If there is work to do, whay not do it? Unless there are further contraints on you system, it would seem reasonable to filter all the input until the queue is empty, as John suggests. The other pipeline threads will be doing much the same, so they should all get their work done.
If your issue is that the work done by your 'filtering operation' is quite small and so you want to process them in chunks to mitigate excessive context switches maybee you could either:
1) Use fewer threads by passing the required 'filtering operation' in with the packet, ie. as a method of the packet. Fewer threads could then do a broader range of jobs, so increasing the load on each thread and reducing context-switch/packet. It would be kinda useful if any thread could do any filter operation, but I realise that this is not always possible.
2) Load a number of packet objects onto a list/queue/stack and push this construct onto the thread queue.
Another couple of points for consideration:
Beware of 'monitor-pulse' and 'event-signal' producer-consumer queues. I have seen many attempts at this which are seriously flawed, expecially with multiple producers and multiple CPU. Problems arise when consuming because the act of checking the queue for empty and the act of waiting on the monitor/event are not one atomic operation. I've yet to be convinced that such a queue can be made to work reliably at all in the general case. It may well be fine if there is only one producer/consumer, so you may be OK, but bear this in mind if strange things happen when your app is loaded up. 'Computer Science 117' producer-consumer queues use semaphores for producers/consumers to wait on and to count the queue entries atomically. Your queue entries are a 'pool of resources' to which 'access control' needs to be applied, ie. exactly what MSDN says that a semaphore provides.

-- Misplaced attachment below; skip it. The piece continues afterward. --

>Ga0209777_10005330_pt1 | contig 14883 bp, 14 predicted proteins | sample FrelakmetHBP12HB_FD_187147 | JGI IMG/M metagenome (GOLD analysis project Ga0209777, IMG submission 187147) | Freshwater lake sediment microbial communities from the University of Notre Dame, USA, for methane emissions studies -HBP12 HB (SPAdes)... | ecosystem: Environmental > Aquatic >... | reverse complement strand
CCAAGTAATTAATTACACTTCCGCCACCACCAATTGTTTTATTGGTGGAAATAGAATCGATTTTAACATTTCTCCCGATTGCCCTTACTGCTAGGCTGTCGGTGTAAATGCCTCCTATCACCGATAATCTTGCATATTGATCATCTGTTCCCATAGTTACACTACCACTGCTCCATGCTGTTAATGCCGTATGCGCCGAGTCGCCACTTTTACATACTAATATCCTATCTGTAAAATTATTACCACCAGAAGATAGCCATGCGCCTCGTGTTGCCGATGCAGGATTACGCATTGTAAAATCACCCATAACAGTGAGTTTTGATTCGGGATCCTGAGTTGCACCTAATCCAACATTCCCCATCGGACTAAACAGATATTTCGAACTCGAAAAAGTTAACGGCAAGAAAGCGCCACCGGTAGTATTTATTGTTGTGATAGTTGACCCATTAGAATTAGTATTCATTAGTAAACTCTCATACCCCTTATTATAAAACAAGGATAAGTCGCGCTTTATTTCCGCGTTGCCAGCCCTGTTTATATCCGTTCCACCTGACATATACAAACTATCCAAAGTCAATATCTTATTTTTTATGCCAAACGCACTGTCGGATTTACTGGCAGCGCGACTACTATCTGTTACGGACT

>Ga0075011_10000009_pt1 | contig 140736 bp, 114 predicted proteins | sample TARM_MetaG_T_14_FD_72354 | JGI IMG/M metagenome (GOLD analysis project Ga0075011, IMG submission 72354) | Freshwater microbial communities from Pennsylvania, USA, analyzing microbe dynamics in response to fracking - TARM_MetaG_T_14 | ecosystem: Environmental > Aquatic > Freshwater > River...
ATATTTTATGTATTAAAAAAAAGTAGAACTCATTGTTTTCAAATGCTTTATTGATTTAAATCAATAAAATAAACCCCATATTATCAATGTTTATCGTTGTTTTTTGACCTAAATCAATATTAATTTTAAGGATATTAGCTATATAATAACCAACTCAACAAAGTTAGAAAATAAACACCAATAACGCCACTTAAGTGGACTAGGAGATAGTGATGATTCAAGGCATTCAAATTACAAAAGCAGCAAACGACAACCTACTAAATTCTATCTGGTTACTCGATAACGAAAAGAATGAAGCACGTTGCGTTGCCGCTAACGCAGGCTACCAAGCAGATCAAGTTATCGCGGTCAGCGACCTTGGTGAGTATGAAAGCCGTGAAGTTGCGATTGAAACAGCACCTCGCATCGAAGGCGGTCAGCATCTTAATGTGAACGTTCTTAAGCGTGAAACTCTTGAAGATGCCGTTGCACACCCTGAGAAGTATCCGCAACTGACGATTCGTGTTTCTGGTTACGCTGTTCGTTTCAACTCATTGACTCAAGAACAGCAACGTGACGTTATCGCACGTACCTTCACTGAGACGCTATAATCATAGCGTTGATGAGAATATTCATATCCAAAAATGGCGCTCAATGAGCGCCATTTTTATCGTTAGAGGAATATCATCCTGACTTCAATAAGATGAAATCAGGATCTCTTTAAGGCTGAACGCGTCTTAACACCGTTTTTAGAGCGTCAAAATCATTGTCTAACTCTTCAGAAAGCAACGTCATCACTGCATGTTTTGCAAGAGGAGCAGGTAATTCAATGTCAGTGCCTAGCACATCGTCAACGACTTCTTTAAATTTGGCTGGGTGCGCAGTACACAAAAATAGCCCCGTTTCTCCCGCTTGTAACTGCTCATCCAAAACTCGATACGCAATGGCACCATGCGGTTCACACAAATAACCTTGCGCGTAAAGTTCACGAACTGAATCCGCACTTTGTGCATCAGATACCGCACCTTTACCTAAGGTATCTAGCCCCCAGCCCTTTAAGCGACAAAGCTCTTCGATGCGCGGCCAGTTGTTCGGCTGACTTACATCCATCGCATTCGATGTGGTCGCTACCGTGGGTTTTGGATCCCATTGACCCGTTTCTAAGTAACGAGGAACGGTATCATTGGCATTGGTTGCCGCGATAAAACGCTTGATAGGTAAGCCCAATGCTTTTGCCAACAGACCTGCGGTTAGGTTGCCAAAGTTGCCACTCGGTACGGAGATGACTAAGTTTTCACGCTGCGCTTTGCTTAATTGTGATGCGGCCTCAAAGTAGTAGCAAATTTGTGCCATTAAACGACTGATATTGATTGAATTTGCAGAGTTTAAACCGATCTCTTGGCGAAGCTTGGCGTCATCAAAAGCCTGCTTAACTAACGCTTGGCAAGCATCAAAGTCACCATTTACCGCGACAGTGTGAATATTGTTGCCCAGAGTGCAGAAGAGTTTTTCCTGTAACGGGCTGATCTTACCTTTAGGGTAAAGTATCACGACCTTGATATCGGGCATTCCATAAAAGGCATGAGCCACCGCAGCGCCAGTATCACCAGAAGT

Load management. You are using bounded queues, which is fine. Another possibility that can either provide better overall performance, or worse, (again - this is a suggestion that may be useful or not, depending on the details of your app), is to restrict the total number of packets available in your system by creating a pool of them at startup, (pool could be another P-C queue with all the packets pushed on). This scheme throttles all the producers when the pool becomes empty - they have to wait until the consumers release 'used' packets back to the pool, and you don't need bounded queues.
public void Enqueue(UInt64 key, T item)
while (queue.Count >= MaximumSize)
if (queue.Count > PeakSize)
PeakSize = queue.Count;
public T Dequeue()
while (!flushed && queue.Count < MinimumSize)
var item = queue.First();
T value = item.Value;